Is it possible for me to talk about John Carpenter and how I love him and keep it short, sweet, and simple?

Is it possible for me to keep anything short, sweet, and simple?

It seems rather obvious that if I’m spending a month writing about horror films, I have to talk about at least one of John Carpenter’s movies. The hard part is figuring out which one to write about.

Do I start at the beginning and watch Halloween or maybe Assault on Precinct 13? Do I come in at the end with Mission to Mars or Vampires? What about maybe talking about his recent “resurgence” if you will with his generally praised contributions to the Masters of Horror series? Or do I wander somewhere in the middle where The Fog, Christine, or They Live exist? How do I choose?

Man, I don’t know how I choose things. I’m completely arbitrary. I can tell you though that I wasn’t able to choose just one John Carpenter movie. Just as I couldn’t choose just one Argento or just one Clive Barker. Sometimes just one isn’t possible.

How can I talk about scary movies and not at least briefly mention Halloween? The movie that practically defined the American slasher sub-genre. Yes, Freddy Krueger and Jason Voorhees are just as iconic as Michael Myers. If we’re comparing movies though, if we look at A Nightmare on Elm Street, Friday the 13th, and Halloween, it’s not even close. Speaking strictly about the quality of the films themselves, Halloween is by far the superior film. The direction, the writing, the music, it’s all brilliant. A Nightmare on Elm Street while loveable is a schtick, Friday the 13th has its moments but is mostly forgettable, Halloween made the rules. It’s a great, culturally significant movie.

That being said, I haven’t actually had a chance yet to watch Halloween this month. It’s a movie I’ve seen so many times, I sort of feel like I should try and focus at least a little bit on films that are new to me or that I at least haven’t seen in a while. There have been a couple of notable exceptions in my choices for this month (I did write about A Nightmare on Elm Street after all), but yeah. I love Halloween. I will watch it again and possibly even soon. But this is probably the most I’ll write about here. For now.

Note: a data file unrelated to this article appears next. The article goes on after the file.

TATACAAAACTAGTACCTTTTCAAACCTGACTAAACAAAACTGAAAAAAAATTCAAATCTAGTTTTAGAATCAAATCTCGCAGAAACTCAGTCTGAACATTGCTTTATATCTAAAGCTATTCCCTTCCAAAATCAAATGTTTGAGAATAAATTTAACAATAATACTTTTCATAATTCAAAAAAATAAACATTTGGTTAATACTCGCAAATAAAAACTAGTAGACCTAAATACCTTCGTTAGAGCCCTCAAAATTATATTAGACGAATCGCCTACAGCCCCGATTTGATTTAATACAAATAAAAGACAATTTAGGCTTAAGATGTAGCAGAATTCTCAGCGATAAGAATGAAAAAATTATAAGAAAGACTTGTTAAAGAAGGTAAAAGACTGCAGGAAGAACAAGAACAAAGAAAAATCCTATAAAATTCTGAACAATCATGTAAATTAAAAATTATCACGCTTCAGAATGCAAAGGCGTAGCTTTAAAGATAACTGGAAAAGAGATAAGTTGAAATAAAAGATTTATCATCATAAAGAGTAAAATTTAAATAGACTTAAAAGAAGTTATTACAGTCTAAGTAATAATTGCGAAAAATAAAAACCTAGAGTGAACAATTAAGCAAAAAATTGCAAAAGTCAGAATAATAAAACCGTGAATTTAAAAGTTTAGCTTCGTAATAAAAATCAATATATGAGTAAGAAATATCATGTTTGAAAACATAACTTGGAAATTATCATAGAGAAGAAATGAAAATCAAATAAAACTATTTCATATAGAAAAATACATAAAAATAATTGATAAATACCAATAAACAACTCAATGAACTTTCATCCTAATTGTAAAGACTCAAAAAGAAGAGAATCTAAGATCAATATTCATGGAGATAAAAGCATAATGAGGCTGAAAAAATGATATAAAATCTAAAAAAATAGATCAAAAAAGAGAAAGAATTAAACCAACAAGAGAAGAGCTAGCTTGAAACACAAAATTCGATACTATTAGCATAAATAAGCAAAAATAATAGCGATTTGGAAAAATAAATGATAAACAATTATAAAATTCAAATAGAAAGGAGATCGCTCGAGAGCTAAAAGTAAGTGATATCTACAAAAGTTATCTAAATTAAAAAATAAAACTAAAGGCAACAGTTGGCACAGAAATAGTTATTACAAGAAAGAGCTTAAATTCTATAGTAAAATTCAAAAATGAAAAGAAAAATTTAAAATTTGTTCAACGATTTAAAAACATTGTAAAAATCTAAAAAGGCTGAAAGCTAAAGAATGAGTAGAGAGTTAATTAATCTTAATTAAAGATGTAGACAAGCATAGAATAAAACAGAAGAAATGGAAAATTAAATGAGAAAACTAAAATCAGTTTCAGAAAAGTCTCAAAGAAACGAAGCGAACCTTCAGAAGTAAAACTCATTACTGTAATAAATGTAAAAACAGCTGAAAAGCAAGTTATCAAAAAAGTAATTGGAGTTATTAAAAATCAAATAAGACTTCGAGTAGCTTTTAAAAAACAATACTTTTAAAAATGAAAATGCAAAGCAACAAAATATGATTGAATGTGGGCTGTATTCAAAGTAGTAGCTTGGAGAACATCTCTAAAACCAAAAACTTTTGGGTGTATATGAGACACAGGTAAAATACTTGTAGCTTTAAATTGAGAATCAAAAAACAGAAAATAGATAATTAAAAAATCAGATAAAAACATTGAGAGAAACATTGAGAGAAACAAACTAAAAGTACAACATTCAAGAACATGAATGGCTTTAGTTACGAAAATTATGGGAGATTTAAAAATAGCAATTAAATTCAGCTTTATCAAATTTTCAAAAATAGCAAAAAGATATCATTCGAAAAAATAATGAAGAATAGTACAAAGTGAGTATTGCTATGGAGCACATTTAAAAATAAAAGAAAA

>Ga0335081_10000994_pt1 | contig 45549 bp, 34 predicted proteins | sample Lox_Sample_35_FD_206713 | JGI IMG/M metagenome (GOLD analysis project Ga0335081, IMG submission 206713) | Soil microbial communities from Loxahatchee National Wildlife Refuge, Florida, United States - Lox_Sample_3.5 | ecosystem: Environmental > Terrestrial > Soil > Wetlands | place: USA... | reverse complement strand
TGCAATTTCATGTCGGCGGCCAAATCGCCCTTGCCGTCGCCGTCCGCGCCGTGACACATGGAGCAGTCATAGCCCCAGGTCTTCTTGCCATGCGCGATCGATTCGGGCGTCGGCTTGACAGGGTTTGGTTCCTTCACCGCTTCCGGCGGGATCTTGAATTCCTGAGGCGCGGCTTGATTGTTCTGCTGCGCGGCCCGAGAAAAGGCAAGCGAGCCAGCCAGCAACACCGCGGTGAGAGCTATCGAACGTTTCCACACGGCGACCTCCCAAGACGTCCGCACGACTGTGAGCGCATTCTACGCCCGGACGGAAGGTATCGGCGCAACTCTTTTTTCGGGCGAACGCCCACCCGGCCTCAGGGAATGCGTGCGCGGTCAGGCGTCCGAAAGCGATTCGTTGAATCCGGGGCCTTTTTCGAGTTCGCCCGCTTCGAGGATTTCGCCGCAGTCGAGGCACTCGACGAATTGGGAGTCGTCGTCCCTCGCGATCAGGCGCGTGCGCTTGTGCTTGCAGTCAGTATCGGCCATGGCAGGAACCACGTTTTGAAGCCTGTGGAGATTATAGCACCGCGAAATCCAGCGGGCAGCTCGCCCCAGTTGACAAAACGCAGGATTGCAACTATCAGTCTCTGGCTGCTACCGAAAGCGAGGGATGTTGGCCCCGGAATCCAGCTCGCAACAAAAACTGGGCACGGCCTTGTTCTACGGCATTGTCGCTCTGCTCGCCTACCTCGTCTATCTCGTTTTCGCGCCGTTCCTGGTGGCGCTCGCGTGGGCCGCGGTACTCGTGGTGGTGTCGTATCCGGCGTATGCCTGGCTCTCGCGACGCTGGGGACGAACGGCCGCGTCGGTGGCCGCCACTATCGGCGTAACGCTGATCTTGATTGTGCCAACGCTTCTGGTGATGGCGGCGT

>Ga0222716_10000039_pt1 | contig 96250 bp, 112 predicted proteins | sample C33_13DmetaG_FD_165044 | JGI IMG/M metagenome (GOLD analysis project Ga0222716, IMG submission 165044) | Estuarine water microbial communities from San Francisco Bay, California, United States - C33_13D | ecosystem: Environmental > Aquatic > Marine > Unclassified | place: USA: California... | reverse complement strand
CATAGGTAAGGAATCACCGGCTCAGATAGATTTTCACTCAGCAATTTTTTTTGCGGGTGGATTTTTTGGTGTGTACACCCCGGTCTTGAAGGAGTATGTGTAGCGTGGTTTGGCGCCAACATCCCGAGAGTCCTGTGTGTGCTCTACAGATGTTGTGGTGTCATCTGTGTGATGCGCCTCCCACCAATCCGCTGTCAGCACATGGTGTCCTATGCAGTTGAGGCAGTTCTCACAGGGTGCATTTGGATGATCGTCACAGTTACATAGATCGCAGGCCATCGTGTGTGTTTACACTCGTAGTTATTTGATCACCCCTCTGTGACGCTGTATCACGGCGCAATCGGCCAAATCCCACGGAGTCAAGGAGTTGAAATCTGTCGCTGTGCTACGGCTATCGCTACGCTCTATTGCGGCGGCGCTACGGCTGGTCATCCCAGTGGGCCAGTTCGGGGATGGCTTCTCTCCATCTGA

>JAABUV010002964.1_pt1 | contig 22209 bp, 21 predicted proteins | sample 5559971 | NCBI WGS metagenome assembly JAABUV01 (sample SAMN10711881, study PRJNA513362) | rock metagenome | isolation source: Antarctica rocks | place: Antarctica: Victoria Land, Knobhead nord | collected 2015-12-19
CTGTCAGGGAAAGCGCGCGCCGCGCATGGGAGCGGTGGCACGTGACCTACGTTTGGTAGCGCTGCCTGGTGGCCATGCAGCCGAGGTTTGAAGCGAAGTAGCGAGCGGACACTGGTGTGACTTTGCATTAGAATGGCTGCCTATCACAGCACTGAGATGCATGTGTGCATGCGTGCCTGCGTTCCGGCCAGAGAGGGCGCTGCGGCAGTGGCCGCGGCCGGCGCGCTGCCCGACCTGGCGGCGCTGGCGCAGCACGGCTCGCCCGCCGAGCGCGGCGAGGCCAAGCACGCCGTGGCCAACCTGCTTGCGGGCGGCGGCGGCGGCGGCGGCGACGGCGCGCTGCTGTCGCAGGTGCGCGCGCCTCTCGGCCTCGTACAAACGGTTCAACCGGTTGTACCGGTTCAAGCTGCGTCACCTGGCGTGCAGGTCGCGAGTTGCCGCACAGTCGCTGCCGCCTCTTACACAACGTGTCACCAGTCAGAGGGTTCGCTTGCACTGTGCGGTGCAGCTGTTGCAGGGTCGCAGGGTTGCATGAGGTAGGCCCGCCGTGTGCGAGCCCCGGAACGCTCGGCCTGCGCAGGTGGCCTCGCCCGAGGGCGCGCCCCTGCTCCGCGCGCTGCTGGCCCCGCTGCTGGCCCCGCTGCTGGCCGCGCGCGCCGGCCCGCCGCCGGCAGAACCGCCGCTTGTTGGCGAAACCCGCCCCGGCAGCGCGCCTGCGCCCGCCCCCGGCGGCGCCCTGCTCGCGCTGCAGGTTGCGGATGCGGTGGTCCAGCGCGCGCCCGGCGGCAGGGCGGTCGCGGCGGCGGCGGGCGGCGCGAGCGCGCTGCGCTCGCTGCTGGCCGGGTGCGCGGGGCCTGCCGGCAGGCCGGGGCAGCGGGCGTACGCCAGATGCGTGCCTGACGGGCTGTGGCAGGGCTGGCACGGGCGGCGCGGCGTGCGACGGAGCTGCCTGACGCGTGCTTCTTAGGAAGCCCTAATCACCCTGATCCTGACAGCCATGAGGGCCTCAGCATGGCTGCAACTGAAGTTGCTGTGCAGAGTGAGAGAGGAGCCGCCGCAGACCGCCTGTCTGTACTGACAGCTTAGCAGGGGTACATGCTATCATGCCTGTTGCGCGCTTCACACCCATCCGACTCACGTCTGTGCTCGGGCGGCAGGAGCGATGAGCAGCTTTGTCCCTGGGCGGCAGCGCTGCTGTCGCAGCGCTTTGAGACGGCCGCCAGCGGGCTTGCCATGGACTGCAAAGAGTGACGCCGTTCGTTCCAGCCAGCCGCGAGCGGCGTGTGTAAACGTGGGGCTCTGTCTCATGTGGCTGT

Another John Carpenter movie I’ve seen and love is another one of the best in the genre. I’m talking of course about 1982’s The Thing. Yes, the movie that’s currently out in the theater as a remake or prequel or whatever it is they’re marketing this latest version as. I know the argument has been made that John Carpenter’s The Thing is a remake of Howard Hawks’ film The Thing From Another World so therefore we can’t be mad that someone has now remade John Carpenter’s remake. I would argue though that while Carpenter’s film and Hawks’ film are both about the same story, it’s more that they’re two different adaptations of the same source material rather than Carpenter’s version being a remake of Hawks’ adaptation. We’re sort of talking semantics but I feel like it’s also a valid argument. There’s a difference between two different filmmakers making different adaptations of the same story source and one filmmaker using another filmmaker’s film as the source itself.

Does that even make any sense? Either way, I don’t want this to turn into a rant about remakes. I’ve ranted about that enough. Not all remakes are even all bad. It’s just a thing that irks me. Moving on.

While I may not get back to Halloween, I definitely will be mentioning The Thing again in this last week. In a couple of upcoming discussions about how I came to love horror movies so much The Thing will definitely be mentioned. It’s one of the films that turned me from a timid, occasional observer to a deeply passionate fan of the genre. This film is not just scary, it is dark. It is not a nice story and it does not have a happy ending. It is an exercise in fear and paranoia. It also has a score by Ennio Morricone and some of the best creature effects I have ever seen.